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34 minutes ago, John1 said:

Any idea what these SEAWAR units look like?   Couldn’t find anything on Google.   I just finished the seats so not sure if I can make the change.    Regardless, thanks for the tip!

SEAWARs are those cylindrical/rectangle shapes at the outside edge of the attachments (i.e. where the parachute straps connect to the torso harness). It's an explosive charge that fires when submerged and uncouples the fitting, in theory saving the aircrew from drowning when the parachute sinks. 

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On 12/5/2021 at 9:50 PM, John1 said:

Thanks Peter!

 

Making progress on the intakes.   Much sanding, followed by putty, followed by more sanding.  In the end, they came out "ok" and save me a decent amount of $, so it was worth it.  After completion, I painted the interior of the intakes a mix of flat white with a bit of Radome Tan and some grey.   Wanted to stay away from the shiny white look.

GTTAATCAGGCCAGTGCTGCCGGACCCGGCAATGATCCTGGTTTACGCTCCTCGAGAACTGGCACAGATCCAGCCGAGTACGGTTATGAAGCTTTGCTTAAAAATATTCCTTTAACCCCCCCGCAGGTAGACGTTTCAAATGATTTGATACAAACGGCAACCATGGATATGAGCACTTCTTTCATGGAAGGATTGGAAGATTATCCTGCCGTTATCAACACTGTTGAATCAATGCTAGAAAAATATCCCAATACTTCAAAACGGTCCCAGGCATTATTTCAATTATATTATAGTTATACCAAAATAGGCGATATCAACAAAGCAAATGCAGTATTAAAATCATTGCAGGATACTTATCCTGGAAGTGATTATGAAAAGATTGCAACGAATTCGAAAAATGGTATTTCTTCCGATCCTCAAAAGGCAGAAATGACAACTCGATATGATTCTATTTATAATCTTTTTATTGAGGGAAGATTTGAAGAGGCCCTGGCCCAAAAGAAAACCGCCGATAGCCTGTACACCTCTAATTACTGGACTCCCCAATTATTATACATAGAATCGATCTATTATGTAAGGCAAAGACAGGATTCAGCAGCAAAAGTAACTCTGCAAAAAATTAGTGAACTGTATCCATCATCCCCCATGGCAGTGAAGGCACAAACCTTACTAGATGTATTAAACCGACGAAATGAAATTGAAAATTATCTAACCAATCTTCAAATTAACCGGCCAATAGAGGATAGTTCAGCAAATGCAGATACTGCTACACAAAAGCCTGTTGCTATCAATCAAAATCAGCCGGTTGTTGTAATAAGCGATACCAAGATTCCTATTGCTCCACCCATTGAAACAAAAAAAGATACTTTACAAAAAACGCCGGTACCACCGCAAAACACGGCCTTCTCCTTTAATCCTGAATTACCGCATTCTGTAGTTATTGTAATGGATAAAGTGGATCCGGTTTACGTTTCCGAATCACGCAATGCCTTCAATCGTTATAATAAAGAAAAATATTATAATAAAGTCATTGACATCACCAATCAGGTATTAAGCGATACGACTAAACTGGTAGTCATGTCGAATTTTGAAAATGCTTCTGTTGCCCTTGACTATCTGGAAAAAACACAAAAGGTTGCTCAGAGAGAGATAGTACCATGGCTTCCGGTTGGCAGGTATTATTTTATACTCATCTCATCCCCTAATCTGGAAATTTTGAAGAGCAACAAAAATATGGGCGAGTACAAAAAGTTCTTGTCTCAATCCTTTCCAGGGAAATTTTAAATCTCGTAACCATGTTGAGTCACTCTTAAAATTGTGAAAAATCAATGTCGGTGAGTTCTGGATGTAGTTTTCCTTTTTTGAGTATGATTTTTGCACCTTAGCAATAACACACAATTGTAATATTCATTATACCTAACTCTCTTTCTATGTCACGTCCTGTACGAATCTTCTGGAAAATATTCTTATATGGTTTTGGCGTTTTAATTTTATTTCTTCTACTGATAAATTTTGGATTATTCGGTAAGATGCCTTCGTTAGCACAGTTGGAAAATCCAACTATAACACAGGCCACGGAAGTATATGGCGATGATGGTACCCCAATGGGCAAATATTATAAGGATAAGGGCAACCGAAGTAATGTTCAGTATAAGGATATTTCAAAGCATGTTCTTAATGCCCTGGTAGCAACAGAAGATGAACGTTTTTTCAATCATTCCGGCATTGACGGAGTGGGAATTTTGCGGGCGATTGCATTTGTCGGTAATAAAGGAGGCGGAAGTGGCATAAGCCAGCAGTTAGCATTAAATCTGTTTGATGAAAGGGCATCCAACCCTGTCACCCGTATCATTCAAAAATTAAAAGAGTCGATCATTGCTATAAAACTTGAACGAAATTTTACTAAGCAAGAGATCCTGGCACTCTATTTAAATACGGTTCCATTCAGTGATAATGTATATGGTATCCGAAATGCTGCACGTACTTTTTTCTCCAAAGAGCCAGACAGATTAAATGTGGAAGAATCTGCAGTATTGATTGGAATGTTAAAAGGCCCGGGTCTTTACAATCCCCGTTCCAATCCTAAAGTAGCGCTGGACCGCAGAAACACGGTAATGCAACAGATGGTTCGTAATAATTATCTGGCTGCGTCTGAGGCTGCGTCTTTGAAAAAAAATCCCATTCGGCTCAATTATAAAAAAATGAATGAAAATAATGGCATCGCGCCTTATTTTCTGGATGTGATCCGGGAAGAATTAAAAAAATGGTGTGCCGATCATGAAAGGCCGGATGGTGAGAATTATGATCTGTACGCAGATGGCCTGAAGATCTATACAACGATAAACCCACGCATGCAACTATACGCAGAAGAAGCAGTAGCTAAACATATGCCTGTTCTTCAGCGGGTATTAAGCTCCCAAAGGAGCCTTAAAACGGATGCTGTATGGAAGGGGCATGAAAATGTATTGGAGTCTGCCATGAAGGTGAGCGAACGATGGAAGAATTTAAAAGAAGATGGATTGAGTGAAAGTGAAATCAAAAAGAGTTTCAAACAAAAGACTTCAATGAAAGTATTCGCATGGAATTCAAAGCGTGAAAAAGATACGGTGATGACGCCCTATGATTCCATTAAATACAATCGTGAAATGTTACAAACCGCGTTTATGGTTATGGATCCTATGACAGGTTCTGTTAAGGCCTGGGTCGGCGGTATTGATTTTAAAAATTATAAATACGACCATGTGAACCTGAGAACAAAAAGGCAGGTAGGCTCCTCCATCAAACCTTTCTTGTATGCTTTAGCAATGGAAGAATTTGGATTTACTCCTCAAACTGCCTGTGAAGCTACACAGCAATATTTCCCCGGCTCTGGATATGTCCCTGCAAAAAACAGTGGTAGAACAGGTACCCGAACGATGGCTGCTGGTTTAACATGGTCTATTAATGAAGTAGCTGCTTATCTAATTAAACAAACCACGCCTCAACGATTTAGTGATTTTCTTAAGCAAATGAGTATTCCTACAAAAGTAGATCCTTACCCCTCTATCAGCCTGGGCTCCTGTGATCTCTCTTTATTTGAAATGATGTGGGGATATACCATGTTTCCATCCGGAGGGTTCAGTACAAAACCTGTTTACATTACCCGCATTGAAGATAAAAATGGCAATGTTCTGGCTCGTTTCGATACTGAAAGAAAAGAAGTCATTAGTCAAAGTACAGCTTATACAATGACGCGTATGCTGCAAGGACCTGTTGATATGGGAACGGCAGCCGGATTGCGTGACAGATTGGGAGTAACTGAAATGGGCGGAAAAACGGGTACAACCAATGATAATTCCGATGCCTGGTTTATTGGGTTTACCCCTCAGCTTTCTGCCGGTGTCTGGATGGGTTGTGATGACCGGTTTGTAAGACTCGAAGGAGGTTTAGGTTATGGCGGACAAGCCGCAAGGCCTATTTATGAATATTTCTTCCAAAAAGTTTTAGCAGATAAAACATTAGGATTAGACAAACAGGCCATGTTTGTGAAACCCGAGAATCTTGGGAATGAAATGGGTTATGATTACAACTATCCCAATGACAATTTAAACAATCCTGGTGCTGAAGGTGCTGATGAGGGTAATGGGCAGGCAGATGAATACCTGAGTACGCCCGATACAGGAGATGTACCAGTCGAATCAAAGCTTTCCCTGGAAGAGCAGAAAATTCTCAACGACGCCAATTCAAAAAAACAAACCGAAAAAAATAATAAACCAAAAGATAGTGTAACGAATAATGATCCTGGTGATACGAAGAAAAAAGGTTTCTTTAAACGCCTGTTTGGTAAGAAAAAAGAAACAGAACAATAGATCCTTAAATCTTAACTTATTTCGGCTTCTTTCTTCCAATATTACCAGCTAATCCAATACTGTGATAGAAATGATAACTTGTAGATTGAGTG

I'm still not done, going to add some localized staining and see how some grey pastels look.   Speaking of painting the interiors, these early F-4's had a non-spec application of camouflage paint inside the intakes.  The standard called for the first three feet of the interior to be painted the matching camo color to what was on the outside.   However, these early jets only had approximately the first 6 inches or so painted.   On later jets, almost the entire vari-ramp was camouflaged.   Forgot to mention in my last update but on these ramps, the section aft is covered with indentations, representing rivets.   On the real thing, these rivets are nearly invisible, so I applied a skim coat of putty and sanding the surface smooth. 

 

Here's a nice example of the early intake paintwork.  Also note the bizarre looking external tank and its pylon.   Aside from that, this is actually one of better paint jobs on Wolfpack F-4C's during this time frame.  

9qZX10b.jpg

 

Here are my vari-ramps, still need to add some weathering and put a wash on the hinge areas.  

ZLLMyZK.jpg

 

Inside...

KBDRB9c.jpg

 

The intake with the ramp dry-fitted.  Still need to add the pitot tubes.

m9yLFcD.jpg

Hard to get a decent picture but it looks pretty good IMHO.

 

While I was at it, I painted the area of the fuselage that would be covered by the ramps.   It would be pretty hard to paint this area once the intakes are glued in place. 

fPypnCD.jpg